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Inside the push to create a Canadian version of Popeyes’ vaunted chicken sandwich

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Inside the push to create a Canadian version of Popeyes’ vaunted chicken sandwich

Author of the article:Jake EdmistonPublishing date:Jun 17, 2020  •   •  4 minute readArticle contentSome Popeyes executives were in a tasting room, just beside the test kitchen at the chicken chain’s Miami office. Each had two sandwiches in front of them.One was the Popeyes chicken sandwich that became an overnight sensation when it launched in the…

Inside the push to create a Canadian version of Popeyes’ vaunted chicken sandwich

Author of the article:

Jake Edmiston

Publishing date:

Jun 17, 2020  •   •  4 minute read

Article content

Some Popeyes executives were in a tasting room, just beside the test kitchen at the chicken chain’s Miami office. Each had two sandwiches in front of them.

One was the Popeyes chicken sandwich that became an overnight sensation when it launched in the United States last summer. The New Yorker magazine surmised it was “the best goddamn chicken sandwich in the world.” Competitors took public swipes at it and customers waited in lineups so long they snarled traffic.

The second sandwich in front of the executives that day in late January looked like the original, except it was Canadian.

For months, the Popeyes Canada team in Toronto had been working with the Miami office to create a replica of the sandwich that relied on Canadian companies to provide the main ingredients — bun, chicken, pickles and mayonnaise — that would be cheaper than importing from the chain’s U.S. suppliers, and avoid both tariffs and the “volatility of foreign exchange,” said Rob Manuel, the chain’s general manager in Canada.

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In January, the Popeyes Canada team thought it was close to a perfect copy, recalled Manuel, who was at the test in Miami. He said Popeyes’ executives went over the sandwiches ingredient by ingredient, taking sips of water in between bites, comparing the Canadian to the American control.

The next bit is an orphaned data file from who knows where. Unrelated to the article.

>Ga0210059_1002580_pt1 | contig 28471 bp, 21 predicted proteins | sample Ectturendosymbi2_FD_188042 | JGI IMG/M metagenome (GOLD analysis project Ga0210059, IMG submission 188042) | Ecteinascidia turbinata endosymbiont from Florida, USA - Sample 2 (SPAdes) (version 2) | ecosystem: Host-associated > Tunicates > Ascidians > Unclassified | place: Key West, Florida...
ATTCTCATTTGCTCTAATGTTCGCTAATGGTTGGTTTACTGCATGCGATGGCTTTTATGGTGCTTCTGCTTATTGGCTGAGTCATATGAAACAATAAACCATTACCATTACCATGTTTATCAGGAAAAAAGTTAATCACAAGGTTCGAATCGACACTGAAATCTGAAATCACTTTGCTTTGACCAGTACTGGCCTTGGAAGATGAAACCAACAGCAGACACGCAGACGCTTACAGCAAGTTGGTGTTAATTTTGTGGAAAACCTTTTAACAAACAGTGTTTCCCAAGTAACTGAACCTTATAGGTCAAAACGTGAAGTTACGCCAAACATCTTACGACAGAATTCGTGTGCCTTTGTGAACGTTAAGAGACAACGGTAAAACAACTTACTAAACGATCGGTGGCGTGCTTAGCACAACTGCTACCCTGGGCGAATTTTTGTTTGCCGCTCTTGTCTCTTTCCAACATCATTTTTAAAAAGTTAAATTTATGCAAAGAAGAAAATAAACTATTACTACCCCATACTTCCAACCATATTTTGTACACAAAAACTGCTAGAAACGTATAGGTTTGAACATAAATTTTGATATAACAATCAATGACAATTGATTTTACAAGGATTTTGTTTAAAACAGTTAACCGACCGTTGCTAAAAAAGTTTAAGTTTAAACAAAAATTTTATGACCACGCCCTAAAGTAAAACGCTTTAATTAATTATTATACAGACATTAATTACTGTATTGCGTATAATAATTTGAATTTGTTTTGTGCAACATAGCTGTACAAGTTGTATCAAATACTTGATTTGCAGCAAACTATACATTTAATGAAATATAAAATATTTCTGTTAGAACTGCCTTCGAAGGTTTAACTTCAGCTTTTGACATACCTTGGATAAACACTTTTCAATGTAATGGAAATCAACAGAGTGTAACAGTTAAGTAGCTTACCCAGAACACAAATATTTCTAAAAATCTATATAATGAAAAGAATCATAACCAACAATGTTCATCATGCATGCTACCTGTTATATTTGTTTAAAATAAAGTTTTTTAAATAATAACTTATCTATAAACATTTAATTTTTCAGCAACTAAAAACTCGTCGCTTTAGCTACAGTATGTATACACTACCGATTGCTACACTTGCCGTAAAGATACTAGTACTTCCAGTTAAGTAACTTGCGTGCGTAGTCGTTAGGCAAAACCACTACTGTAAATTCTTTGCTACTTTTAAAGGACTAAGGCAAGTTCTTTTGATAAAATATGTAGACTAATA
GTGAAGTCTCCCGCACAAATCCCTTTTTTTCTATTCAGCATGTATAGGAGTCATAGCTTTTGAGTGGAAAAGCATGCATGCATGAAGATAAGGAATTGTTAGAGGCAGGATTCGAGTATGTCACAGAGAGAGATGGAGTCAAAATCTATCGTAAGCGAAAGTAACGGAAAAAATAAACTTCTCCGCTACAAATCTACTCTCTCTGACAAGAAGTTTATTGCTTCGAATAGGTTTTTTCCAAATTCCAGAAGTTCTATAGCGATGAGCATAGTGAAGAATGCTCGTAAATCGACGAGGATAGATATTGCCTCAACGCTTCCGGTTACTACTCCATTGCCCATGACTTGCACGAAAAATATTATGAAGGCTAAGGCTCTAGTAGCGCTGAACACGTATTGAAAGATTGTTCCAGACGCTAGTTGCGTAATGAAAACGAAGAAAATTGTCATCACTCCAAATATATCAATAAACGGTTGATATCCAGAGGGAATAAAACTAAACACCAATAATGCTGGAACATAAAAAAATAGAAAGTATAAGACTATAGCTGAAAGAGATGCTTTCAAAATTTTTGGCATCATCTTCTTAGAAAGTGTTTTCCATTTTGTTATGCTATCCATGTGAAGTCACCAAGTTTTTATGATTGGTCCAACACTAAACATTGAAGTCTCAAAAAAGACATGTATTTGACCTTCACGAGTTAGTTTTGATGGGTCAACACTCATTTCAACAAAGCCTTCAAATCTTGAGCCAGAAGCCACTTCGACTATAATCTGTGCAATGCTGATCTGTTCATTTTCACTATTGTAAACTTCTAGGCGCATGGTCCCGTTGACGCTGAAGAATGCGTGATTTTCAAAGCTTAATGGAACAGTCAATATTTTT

“We knew that we were very close,” he said. “There were a couple of slight modifications that we had to give back to a couple of suppliers.”

A lot of the talk during the meeting was apparently about the bun, Manuel said. It had to have “an artisanal uniqueness with just the right colour,” Popeyes confirmed later in an email.

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At that point, the chain was planning to start testing the sandwich in Canada in April. The pandemic derailed those plans, but eight Edmonton restaurants on Wednesday will begin testing it, with a national launch planned for later this fall.

Normally, fast-food chains test new menu items as a way of deciding whether it’s worth rolling them out across the country. But this test is different. Popeyes is already planning a national launch, and is using the Edmonton test as a way of gauging how just big the demand will be.

“We have to be ready for the onslaught,” said Amy Alarcon, the chef who heads the U.S. team that came up with the sandwich last year.